United States forward Megan Rapinoe celebrates scoring her team's first goal during the France 2019 Women's World Cup quarterfinal match between France and the United States on June 28, 2019, at the Parc des Princes stadium in Paris. (Franck Fife/AFP/Getty Images)
While the U.S. women's soccer team continues to defend its World Cup title following their quarterfinal victory against France on Friday, it's also in the middle of an ongoing lawsuit against the U.S. Soccer Federation over inequities between the women's and men's national teams.
The suit, filed in March, argues that the women have faced “institutionalized gender discrimination” for years, which has led to smaller paychecks and worse overall treatment than their male counterparts.
The women's team has dominated international competition for decades. It is the reigning World Cup champion, its third title since 1991, a period during which it has finished in the top 3 in every single World Cup. In the Olympics, the team has won four out of the last six gold medals going back to 1996.
The men's team, on the other hand, failed to qualify for the most recent World Cup and Olympics and has not finished in the top 3 in either competition for decades.
KQED's Brian Watt sat down with Beth Hillman, president of Mills College in Oakland. Hillman, a former law professor and expert on gender equity, said the lawsuit is based on Title VII of the Civil Rights Act of 1964, which bans discrimination based on race, color, religion, sex and national origin, as well as the Equal Pay Act.
Below are some highlights from Watt's conversation with Hillman. You can listen to the full interview by clicking the play button at the top of the page.
On U.S. Soccer's argument that there is not pay discrimination:
The U.S. Soccer Federation actually argues that they're not violating this because the women and the men are not similarly situated. That is, the men play a game that while it's the same in terms of rules and length of time and international competition, the revenues and the high profile and the market conditions of the men's sport are different than the women's sport.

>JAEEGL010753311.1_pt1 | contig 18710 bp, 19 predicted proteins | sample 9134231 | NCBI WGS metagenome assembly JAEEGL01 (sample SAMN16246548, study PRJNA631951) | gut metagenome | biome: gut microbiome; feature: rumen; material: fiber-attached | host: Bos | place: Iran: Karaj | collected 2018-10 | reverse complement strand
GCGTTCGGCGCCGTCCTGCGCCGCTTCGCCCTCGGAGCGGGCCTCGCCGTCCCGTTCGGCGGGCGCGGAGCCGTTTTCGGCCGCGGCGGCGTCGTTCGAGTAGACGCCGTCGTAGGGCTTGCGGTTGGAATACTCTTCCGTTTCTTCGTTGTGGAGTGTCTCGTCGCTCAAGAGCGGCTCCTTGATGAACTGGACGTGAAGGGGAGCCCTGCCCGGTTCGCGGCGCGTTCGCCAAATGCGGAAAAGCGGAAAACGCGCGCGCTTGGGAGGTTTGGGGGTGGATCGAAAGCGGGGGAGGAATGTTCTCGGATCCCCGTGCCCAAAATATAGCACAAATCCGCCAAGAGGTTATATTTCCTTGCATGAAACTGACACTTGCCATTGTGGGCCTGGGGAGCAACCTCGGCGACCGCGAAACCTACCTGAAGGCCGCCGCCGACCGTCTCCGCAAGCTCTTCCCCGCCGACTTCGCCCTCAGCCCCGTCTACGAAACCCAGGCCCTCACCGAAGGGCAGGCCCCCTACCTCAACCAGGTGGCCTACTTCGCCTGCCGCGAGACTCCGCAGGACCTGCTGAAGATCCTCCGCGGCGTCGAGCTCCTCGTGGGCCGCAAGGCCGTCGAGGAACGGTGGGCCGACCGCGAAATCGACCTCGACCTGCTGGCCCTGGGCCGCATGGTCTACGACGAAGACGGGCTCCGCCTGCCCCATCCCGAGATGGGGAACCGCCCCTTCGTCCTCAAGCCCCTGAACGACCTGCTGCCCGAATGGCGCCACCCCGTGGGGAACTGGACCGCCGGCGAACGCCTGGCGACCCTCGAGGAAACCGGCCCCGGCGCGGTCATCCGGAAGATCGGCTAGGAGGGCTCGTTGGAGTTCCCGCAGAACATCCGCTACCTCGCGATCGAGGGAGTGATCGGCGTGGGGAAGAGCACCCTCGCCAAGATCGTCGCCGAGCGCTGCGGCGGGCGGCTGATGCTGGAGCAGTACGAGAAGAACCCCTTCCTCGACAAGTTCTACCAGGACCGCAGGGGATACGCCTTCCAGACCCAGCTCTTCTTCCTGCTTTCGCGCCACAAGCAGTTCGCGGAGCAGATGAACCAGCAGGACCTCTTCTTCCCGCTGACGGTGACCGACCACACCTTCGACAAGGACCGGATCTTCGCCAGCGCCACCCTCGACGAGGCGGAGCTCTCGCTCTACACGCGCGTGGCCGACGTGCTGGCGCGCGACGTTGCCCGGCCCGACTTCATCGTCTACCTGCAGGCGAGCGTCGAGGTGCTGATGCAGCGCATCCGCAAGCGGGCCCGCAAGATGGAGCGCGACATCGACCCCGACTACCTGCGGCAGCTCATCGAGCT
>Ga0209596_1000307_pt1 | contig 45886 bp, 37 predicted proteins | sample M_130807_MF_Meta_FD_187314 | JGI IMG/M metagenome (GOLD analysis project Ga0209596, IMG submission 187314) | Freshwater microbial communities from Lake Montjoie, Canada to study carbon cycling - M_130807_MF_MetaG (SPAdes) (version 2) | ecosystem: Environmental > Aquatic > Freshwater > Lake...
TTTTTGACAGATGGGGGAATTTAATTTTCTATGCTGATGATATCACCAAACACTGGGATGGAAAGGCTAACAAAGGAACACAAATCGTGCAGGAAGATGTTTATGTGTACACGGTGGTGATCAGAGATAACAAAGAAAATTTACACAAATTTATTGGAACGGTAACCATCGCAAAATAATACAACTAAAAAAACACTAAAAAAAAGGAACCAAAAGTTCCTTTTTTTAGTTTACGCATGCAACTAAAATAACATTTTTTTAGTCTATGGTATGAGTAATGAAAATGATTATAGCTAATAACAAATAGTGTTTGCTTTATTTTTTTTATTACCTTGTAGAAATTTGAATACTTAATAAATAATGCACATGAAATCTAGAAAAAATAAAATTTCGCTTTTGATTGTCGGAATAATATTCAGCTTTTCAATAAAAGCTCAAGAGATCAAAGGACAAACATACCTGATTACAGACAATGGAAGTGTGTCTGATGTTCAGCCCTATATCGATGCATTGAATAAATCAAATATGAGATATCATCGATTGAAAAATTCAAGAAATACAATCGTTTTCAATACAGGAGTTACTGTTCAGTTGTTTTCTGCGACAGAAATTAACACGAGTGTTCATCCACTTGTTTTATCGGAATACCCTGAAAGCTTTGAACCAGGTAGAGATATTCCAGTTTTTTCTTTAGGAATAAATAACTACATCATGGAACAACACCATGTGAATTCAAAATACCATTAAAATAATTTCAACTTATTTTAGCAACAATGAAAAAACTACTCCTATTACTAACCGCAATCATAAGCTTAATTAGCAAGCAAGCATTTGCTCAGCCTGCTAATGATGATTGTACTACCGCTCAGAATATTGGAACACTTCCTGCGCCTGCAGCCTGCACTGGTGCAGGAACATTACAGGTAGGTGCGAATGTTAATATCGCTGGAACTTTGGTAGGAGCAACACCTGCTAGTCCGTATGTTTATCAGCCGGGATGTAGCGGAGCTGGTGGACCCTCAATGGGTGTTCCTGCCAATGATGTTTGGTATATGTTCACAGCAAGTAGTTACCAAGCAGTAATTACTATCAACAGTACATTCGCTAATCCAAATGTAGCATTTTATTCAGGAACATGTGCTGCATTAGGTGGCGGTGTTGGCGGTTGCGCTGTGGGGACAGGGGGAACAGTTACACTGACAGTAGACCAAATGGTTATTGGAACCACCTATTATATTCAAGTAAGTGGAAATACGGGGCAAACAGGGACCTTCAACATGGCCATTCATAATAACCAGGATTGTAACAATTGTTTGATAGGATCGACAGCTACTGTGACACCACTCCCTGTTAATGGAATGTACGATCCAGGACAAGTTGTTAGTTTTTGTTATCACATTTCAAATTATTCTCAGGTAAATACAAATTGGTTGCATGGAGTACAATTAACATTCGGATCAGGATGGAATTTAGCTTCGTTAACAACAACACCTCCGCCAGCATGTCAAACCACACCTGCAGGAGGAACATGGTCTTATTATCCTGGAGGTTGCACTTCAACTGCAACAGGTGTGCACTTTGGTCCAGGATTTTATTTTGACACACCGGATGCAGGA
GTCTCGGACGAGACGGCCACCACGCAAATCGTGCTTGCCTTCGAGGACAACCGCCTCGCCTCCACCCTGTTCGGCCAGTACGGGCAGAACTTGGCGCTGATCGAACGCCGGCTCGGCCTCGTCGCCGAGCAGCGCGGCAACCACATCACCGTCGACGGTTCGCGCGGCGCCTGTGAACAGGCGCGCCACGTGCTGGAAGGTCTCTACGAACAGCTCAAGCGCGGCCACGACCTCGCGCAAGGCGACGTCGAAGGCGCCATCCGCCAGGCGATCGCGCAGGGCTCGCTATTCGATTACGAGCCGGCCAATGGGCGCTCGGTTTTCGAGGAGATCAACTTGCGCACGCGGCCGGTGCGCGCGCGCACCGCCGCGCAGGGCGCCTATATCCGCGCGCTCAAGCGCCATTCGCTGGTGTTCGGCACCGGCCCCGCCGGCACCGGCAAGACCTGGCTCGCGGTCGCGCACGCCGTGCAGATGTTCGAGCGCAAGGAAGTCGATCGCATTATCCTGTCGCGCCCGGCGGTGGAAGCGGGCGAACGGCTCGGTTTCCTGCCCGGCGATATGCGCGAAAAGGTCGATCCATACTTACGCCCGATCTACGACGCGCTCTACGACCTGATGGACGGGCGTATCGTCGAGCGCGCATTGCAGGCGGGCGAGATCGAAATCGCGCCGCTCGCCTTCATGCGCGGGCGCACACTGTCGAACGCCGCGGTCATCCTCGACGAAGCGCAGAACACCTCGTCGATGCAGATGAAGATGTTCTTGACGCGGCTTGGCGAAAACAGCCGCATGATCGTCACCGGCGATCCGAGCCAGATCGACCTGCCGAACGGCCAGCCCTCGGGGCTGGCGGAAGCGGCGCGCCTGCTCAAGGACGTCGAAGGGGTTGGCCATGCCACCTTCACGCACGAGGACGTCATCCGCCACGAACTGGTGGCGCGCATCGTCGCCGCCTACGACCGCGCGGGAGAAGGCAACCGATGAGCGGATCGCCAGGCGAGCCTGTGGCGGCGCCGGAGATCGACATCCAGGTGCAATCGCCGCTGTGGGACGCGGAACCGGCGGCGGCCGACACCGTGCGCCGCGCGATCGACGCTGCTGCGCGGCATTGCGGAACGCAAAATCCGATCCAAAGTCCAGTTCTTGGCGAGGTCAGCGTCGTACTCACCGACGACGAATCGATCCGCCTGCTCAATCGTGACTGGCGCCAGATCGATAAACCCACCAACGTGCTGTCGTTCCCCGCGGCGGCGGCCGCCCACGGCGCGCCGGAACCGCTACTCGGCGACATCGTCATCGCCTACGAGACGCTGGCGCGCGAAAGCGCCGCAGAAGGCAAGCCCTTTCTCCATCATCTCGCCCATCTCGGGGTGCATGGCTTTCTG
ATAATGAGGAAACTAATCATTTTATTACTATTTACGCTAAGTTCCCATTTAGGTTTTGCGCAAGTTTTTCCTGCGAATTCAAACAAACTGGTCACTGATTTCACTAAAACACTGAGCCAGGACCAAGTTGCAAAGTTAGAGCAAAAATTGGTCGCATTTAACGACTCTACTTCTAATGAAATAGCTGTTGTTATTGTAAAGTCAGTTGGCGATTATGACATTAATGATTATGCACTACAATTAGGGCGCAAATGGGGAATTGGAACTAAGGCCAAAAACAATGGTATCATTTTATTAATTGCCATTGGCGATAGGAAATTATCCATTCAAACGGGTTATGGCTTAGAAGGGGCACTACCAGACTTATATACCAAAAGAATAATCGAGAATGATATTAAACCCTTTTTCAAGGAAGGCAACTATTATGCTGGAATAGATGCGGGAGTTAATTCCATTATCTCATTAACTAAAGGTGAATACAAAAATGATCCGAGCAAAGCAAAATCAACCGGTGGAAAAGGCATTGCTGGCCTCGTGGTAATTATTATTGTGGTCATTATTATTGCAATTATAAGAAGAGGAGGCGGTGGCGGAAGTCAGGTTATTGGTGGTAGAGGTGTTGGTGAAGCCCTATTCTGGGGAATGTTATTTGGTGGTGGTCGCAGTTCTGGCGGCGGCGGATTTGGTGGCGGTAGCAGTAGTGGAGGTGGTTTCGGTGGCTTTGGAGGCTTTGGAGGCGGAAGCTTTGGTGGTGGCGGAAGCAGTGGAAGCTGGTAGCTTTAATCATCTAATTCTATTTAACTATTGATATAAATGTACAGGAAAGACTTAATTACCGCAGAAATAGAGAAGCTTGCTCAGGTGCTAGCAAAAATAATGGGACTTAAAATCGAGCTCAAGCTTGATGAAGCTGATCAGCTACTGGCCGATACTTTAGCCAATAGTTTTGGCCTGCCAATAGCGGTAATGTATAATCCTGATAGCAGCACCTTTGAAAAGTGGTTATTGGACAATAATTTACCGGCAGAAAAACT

On how the members of the women's team have used their on-field success to move this issue forward over the years:
This is an amazing story of the women who are leading the charge, and there's a veritable wave of others who are behind them in this case. There are four headliners who persist from a 2016 suit that was filed with the Equal Opportunity Employment Commission. That's Alex Morgan, Carli Lloyd, Megan Rapinoe and Becky Sauerbrunn. They're architects of not just one lawsuit, but a multi-year legal strategy. And that's an effort to try to realize the hopes of women who for decades have been achieving more prominence in international sports. They're rejecting an idea that they should be grateful just for the chance to play even if they only get a fraction of what men make.
Billie Jean King talked about this decades ago. She said, "Everyone thinks women should be thrilled when we get crumbs, and I want women to have the cake, the icing and the cherry on top, too."
This issue is not just playing out in soccer. It's not just playing out in the U.S. The Spanish women's soccer team, the team that the U.S. just defeated earlier this week, they actually rose up and requested a new coach in opposition some years ago, plus women in other sports have taken this up.
Venus and Serena Williams have been the heirs to Billie Jean King's advocacy around pay equity and tennis. And women have had pay equity since 2007 in terms of prize money in the major tournament.
On how she thinks the lawsuit will play out:
Interestingly this week, U.S. Soccer agreed to mediation after the World Cup ends, which should the women win, should they progress far enough in the tournament with the kind of publicity and viewership and sponsorship success that people expect, it would put the women in a good place to potentially settle this suit.
To be honest, the history of women's pay as compared to men's pay does not give one a lot of reason for optimism, and these pay disparities are the worst at the highest income levels. So in many ways, I think this could set a flag out for where pay equity needs to go because it's involving some of the most high profile and highly paid women athletes who are out there. So I think I do have hope that this could move things in the right direction.